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Alternative treatment for scleroderma

Posted Sep 11 2010 12:00am

Approximately 300,000 people in the United States have scleroderma, a chronic autoimmune disease of the connective tissue that causes the body to produce an excess of collagen, resulting in abnormal thickening and hardening of the skin. The skin can become so tight it restricts movement. Other common symptoms include

Raynaud’s phenomenon, which is hypersensitivity to cold temperatures or emotional distress that results in numbness, pain, or color changes in the fingers or toes

Gasroesophageal reflux disease, which can not only damage the esophagus but also cause problems with absorption of nutrients

Scleroderma can also affect the organs. If the lungs are scarred (pulmonary fibrosi), it can reduce the ability to breathe. If the disease impacts the kidneys, high blood pressure and even kidney failure may result. Scarring of heart tissue can lead to abnormal heartbeats (arrhythmias), congestive heart failure, and inflammation of the pericardium (pericarditis).

Alternative treatment options

Vitamin E: Research indicates that oxidative stress worsens scleroderma, thus antioxidants may be beneficial. Vitamin E may inhibit the autoimmune response as well as improve the skin and calcinosis (calcium deposits under the skin). Doses ranging from 200 to 1,200 IU daily have reportedly improved skin-related symptoms of the disease. Vitamin E is also beneficial when it is applied topically.

PABA (para-aminobenzoic acid): Treatment with potassium PABA (KPAB) can result in softer and thinner skin and thus also increase range of motion. In one study of 104 patients, 93.3 percent had moderate to considerable improvement of their skin condition when taking 12 g of KPAB daily. Some patients had complete remission, and they discontinued treatment for up to 8.5 years without return of symptoms. Most of the patients, however, had to continue therapy indefinitely.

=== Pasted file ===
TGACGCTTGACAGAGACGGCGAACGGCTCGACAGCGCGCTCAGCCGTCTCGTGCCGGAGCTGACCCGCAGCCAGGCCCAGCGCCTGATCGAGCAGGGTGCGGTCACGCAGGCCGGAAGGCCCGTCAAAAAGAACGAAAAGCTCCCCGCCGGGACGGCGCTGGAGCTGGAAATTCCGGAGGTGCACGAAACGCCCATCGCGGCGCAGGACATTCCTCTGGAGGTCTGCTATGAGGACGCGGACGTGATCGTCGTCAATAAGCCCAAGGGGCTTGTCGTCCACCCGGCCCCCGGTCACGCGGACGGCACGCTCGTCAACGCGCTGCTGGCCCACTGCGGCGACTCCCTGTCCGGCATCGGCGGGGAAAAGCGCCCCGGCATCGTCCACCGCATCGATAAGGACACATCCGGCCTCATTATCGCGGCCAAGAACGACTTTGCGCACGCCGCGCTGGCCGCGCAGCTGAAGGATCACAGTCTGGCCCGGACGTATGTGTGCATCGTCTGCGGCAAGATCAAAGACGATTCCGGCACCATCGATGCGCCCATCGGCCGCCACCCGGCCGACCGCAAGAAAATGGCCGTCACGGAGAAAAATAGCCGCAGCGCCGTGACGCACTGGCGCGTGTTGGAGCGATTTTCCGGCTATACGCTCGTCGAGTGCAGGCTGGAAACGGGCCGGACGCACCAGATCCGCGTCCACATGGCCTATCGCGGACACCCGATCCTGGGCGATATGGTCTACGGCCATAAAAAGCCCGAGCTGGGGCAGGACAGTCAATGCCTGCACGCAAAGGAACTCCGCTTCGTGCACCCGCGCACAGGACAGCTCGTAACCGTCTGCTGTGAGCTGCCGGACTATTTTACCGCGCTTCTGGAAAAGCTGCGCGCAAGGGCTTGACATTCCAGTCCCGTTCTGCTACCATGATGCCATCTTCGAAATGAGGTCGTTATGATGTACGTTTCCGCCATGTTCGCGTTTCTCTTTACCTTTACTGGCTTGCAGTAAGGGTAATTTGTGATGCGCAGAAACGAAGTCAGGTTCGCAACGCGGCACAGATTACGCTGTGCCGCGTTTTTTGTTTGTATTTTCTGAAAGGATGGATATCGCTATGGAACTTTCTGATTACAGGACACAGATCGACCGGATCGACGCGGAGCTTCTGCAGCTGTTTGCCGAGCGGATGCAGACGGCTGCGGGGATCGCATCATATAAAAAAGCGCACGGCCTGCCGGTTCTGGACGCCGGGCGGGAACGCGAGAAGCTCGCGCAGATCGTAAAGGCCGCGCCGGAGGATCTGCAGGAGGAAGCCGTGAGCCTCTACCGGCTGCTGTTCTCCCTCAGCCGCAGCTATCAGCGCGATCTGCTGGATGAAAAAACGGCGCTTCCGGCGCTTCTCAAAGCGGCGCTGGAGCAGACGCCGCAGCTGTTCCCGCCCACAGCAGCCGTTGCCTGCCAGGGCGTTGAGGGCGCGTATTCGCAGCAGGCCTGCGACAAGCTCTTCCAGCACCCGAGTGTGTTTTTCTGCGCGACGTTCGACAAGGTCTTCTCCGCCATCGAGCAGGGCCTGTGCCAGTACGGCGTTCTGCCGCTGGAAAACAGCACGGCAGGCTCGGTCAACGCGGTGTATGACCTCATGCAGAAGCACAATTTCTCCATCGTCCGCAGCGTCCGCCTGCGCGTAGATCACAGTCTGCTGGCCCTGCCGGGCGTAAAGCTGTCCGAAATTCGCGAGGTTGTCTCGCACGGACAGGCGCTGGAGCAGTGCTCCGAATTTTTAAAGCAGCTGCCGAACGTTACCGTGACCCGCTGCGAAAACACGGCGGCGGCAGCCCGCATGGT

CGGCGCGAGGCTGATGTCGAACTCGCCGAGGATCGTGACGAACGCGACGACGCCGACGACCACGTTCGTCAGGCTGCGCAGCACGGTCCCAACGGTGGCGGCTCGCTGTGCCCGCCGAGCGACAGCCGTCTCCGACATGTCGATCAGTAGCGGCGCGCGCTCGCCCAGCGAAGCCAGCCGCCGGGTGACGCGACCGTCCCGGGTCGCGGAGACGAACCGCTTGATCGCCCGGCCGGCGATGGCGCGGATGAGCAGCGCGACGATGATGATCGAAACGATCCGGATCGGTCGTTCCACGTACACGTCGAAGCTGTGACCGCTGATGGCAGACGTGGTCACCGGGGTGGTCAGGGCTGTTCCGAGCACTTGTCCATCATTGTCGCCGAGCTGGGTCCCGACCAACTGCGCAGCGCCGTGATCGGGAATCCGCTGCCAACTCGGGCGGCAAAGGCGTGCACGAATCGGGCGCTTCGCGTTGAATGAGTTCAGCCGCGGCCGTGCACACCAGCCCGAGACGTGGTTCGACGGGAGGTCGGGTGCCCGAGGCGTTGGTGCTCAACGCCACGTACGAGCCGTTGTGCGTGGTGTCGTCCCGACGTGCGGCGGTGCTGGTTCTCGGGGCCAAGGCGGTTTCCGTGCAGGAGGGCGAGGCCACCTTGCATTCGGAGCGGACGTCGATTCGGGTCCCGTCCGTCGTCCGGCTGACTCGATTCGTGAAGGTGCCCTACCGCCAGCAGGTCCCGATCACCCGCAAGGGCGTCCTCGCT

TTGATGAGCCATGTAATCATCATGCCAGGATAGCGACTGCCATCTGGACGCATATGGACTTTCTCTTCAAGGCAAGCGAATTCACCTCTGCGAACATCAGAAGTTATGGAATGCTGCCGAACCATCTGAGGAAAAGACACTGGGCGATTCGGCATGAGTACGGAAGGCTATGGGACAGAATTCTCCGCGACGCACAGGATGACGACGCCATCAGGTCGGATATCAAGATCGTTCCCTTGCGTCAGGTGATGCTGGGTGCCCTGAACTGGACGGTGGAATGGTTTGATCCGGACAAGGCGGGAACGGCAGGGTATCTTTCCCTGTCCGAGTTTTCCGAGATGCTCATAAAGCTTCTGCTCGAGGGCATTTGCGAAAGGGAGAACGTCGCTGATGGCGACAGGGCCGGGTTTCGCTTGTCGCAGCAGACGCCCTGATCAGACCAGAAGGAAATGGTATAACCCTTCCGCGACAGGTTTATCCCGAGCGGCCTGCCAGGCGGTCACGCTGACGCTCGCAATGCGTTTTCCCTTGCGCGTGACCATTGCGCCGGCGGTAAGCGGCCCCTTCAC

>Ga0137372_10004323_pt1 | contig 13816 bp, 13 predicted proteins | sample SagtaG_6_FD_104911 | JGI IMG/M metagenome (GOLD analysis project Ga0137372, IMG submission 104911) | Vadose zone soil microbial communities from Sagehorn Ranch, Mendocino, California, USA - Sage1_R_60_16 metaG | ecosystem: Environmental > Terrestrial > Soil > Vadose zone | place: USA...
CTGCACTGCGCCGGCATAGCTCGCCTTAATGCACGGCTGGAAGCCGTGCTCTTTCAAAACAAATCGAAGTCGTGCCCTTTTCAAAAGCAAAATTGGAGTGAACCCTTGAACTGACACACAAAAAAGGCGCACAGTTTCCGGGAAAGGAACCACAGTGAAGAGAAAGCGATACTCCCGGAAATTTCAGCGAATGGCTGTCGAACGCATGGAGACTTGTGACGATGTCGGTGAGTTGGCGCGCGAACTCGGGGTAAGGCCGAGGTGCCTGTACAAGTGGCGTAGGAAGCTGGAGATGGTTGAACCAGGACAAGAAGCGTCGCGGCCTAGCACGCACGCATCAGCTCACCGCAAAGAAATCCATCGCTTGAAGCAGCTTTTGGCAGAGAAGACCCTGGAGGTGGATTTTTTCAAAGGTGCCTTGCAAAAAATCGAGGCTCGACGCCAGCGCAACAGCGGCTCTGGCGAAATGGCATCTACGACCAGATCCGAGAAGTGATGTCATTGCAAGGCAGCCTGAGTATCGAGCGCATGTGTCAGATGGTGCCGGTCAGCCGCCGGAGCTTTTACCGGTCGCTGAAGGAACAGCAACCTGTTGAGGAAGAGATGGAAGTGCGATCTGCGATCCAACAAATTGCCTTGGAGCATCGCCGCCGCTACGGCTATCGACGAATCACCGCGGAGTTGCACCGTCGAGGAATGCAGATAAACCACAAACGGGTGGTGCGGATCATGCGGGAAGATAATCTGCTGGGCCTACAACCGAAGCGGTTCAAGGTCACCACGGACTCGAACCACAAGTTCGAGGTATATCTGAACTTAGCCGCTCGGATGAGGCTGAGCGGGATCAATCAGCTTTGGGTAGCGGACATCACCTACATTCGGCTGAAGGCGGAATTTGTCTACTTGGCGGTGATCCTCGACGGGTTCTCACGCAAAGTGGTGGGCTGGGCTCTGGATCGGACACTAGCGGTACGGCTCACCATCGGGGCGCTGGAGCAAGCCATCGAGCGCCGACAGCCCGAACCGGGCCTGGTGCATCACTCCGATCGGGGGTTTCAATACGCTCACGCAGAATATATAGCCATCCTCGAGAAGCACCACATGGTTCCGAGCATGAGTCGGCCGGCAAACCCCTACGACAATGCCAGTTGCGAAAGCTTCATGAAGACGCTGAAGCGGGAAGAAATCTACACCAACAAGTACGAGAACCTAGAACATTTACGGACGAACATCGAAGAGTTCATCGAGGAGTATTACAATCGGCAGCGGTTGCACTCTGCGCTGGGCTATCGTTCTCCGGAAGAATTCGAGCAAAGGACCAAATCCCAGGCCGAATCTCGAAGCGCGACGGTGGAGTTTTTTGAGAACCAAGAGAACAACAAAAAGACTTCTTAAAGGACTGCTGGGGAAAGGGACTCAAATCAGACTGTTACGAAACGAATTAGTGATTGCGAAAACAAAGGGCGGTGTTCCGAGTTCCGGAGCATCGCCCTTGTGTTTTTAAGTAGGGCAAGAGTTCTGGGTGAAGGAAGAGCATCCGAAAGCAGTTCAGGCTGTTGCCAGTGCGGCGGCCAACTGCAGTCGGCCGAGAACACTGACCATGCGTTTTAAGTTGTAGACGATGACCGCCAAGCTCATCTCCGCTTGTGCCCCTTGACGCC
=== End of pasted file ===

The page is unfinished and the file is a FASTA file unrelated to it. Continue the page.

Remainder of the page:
In another study, 390 patients received 12 to 12.5 g daily of KPAB for three months to 20.6 years. Treated patients had significantly less decline in pulmonary function and longer survival rates than patients who had not been treated.

Gamma-linoleic acid (GLA): A good source of GLA is evening primrose oil, which increases capillary blood flow and reduces inflammation. A suggested dose is 540 mg daily.

Bromelain: This enzyme is helpful for some patients. The recommended dose is 160 mg daily.

Copper and zinc: Some people with scleroderma have deficiencies of these two minerals, in which case supplementation has proven to be helpful. Suggested doses are 30 mg of zinc and 1 to 2 mg of copper daily.

Avocado or soybean extract: These two extracts are rich sources of vitamin E and can be used along with or in place of vitamin E supplementation. Suggested dose is 300 to 600 mg daily.

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